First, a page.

Onglyza Fails Clinical Trials For Heart Attack, Stroke Prevention
Two drug manufacturers’ hopes that the diabetes drug Onglyza could be used to prevent heart attacks and strokes appear to be shot, after data from a clinical trial revealed that the drug performs no better than a placebo.
AstraZeneca and Bristol-Myers Squibb were hoping to push Onglyza into the blockbuster medication territory by expanding its use beyond treatment of type 2 diabetes to include prevention of cardiovascular problems among diabetes patients.
Preliminary findings of clinical trials released by the companies failed to show that Onglyza was effective for the prevention of heart attacks and strokes among diabetics. The rest of the data will be released at the European Society of Cardiology later this year.
While Onglyza generated more than $700 million in sales last years, observers had suggested that if the use could be expanded to include heart attack and stroke prevention, it could have pushed sales over the $1 billion per year mark, which is generally considered a “blockbuster” drug.
Onglyza is part of a relatively new class of drugs known as incretin mimetics, which work by mimicking the incretin hormones that the body usually produces to naturally stimulate the release of insulin in response to a meal. Other drugs that are part of this class of medications include the blockbuster drugs Januvia, Janumet, Victoza and Byetta. However, incretin mimetics have been the subject of increasing concerns in recent months about possibly increasing the risk of pancreatic cancer.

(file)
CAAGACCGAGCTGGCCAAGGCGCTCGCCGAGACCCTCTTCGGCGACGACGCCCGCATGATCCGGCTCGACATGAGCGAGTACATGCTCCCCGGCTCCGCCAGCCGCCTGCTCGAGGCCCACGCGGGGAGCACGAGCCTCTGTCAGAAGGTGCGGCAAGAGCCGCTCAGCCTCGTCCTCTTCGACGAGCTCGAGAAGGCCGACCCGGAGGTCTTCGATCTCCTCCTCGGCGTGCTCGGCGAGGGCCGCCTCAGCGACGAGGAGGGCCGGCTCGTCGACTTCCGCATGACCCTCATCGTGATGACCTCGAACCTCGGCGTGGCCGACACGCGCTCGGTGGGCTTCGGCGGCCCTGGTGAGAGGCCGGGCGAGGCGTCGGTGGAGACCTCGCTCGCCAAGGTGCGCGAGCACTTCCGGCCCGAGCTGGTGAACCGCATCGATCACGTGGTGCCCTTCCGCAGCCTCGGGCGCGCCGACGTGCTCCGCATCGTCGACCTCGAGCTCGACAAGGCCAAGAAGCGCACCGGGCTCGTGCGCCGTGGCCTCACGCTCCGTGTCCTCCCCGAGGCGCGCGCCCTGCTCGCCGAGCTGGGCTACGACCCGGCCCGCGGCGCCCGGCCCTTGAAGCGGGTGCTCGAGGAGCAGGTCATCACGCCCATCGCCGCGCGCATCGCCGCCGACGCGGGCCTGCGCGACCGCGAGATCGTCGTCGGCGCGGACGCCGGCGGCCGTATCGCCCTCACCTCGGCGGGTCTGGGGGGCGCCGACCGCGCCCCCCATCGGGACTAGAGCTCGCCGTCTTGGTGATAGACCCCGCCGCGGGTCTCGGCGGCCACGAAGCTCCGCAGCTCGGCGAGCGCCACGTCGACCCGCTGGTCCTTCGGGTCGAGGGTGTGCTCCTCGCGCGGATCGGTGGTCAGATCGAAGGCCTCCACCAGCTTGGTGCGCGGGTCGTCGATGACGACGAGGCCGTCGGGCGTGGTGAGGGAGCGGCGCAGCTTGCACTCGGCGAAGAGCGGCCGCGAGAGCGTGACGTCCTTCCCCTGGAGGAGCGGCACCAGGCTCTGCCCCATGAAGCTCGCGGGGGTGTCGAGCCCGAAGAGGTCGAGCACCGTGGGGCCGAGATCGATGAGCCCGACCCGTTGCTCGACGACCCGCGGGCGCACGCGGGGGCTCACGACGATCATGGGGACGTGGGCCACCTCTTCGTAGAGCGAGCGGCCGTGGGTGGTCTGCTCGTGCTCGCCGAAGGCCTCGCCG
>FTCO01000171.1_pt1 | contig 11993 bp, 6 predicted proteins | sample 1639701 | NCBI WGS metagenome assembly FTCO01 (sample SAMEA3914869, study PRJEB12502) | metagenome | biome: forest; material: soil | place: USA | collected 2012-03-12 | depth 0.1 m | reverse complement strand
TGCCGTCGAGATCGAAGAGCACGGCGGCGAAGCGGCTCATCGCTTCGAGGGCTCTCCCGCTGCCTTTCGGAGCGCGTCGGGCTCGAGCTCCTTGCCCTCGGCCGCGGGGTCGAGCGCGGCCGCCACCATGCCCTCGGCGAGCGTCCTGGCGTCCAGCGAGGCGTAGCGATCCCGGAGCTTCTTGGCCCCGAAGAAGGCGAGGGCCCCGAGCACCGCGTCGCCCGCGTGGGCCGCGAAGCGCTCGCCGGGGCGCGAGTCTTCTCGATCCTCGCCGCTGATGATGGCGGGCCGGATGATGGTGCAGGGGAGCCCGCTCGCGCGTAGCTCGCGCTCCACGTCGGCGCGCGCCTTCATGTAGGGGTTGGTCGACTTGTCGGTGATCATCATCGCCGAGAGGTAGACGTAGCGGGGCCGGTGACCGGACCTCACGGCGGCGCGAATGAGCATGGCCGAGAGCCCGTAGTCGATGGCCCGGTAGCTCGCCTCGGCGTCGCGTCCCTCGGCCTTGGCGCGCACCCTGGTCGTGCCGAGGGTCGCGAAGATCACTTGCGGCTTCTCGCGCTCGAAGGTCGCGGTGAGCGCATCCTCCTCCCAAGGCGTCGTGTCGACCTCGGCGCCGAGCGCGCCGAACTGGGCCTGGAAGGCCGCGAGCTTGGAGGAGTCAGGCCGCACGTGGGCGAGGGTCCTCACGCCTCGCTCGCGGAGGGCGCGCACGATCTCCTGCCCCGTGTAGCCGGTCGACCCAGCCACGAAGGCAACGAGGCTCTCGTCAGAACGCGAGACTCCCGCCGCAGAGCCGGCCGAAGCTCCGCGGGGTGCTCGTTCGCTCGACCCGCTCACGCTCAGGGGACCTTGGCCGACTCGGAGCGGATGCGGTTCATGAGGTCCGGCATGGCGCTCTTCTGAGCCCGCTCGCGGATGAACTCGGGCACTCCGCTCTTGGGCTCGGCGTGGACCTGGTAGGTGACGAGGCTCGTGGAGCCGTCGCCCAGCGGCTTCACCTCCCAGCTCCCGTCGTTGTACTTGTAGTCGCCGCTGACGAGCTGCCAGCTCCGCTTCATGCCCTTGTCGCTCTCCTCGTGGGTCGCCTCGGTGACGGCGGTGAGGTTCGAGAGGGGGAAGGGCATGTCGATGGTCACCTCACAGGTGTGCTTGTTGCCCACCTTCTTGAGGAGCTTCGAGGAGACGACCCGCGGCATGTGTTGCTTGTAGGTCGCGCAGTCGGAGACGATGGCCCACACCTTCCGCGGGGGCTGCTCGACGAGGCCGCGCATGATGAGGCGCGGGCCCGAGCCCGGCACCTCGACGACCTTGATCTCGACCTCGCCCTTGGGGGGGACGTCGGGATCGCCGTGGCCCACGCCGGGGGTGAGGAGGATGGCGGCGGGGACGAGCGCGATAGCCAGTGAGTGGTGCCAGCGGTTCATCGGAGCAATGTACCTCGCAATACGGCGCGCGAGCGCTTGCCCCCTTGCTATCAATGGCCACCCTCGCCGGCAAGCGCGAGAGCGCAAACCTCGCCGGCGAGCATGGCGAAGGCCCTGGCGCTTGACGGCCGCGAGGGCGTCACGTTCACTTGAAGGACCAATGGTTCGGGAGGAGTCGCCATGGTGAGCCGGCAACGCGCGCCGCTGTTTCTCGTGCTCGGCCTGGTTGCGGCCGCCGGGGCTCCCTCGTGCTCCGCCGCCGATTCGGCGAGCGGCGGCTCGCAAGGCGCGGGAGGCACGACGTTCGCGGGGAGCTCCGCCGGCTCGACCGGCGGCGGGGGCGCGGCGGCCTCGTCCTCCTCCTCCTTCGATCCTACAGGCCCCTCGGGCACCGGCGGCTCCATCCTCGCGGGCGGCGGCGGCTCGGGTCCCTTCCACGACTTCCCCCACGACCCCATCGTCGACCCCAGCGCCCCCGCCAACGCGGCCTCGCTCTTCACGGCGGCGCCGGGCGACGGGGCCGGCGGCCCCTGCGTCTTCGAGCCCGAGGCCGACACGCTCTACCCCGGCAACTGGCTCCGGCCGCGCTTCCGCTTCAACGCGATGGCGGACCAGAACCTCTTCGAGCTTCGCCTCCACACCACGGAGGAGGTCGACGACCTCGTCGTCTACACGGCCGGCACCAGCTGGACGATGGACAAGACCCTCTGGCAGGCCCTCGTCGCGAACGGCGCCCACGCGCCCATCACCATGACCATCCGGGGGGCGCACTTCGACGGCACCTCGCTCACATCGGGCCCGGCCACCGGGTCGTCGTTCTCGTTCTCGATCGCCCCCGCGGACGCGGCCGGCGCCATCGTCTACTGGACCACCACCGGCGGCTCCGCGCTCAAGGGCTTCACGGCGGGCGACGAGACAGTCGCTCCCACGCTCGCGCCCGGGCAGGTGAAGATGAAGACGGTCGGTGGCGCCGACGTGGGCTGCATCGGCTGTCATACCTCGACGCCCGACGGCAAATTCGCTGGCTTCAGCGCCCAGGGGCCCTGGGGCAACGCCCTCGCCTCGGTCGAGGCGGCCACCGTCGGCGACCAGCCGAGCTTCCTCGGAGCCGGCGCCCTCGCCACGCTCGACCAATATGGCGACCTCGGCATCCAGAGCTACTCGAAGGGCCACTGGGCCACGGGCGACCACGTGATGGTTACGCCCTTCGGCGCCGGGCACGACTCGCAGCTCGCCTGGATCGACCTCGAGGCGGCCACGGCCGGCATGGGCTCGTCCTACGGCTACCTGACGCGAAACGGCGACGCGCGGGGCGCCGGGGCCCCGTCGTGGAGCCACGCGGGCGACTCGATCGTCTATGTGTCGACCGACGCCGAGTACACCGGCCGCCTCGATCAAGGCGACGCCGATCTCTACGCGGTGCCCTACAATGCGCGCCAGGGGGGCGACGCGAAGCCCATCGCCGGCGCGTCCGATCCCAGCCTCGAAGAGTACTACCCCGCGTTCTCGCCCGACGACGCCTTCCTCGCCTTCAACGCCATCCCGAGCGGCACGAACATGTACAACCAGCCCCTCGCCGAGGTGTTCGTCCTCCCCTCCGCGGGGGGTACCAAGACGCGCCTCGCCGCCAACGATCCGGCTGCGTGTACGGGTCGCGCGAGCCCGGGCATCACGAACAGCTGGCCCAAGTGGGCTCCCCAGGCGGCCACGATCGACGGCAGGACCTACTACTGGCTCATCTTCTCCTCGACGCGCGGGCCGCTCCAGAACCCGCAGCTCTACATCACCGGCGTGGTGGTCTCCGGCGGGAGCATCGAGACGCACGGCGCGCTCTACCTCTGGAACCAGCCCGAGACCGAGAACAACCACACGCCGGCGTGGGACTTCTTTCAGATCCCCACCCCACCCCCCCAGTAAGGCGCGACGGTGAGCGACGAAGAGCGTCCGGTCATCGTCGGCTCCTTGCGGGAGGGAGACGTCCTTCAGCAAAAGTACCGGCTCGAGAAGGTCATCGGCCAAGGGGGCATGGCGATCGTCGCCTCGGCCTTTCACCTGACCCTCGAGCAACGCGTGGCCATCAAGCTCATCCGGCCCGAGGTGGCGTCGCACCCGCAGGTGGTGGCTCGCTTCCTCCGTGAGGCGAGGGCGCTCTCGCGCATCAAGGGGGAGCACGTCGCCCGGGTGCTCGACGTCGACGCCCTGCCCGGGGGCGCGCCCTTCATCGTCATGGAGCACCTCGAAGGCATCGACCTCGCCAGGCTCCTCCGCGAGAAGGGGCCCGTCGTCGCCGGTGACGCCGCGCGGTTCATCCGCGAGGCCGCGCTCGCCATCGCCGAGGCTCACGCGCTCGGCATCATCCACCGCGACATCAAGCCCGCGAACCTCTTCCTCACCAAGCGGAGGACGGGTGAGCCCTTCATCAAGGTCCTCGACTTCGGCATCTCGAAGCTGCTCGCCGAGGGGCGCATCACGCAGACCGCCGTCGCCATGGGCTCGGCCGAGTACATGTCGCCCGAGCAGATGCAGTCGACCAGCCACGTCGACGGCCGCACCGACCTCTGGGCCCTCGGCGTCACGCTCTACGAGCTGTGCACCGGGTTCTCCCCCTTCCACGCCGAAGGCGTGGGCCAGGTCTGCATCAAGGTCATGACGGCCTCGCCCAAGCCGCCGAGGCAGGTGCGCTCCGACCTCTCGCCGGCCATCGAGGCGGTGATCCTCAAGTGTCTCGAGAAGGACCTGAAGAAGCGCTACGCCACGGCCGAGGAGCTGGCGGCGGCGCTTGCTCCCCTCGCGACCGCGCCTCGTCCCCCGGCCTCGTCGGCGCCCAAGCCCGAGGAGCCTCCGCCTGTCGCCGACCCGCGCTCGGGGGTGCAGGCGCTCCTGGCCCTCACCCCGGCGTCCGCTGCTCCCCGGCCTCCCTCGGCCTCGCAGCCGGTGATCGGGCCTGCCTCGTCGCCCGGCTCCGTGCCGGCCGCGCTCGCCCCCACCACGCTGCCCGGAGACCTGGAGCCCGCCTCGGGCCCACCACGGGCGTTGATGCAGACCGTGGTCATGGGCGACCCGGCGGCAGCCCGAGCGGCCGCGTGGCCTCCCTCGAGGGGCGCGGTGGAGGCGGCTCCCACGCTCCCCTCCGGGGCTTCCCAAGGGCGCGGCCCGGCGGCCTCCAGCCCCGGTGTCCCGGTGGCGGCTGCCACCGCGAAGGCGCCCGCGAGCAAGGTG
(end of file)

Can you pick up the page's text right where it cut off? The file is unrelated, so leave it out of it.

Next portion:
In March, the FDA announced that it was investigating the possible link between incretin mimetics and pancreatic cancer, after data from recent studies suggested that users of the drugs may develop pre-cancerous cellular tissue in their pancreas. A similar review is also underway by European health officials.
A growing number of Januvia lawsuits, Janumet lawsuits, Byetta lawsuits and Victoza lawsuits have been filed in courts throughout the country by individuals diagnosed with pancreatic cancer after using the medications. The complaints allege that the drug makers have ignored signs that the medications increase the risk of pancreatitis, which could ultimately lead to pancreatic cancer.
In April, a motion was filed with the U.S. Judicial Panel on Multidistrict Litigation to consolidate all incretin mimetic lawsuits, asking that all complaints filed in the federal court system involving individuals diagnosed with pancreatic cancer after using Byetta, Januvia, Janumet or Victoza be centralized before one judge for coordinated handling.
Although Onglyza is part of the incretin mimetics class, it was not identified in the motion filed with the U.S. JPML and federal court records do not indicate that any Onglyza pancreatic cancer lawsuits have been filed to date.
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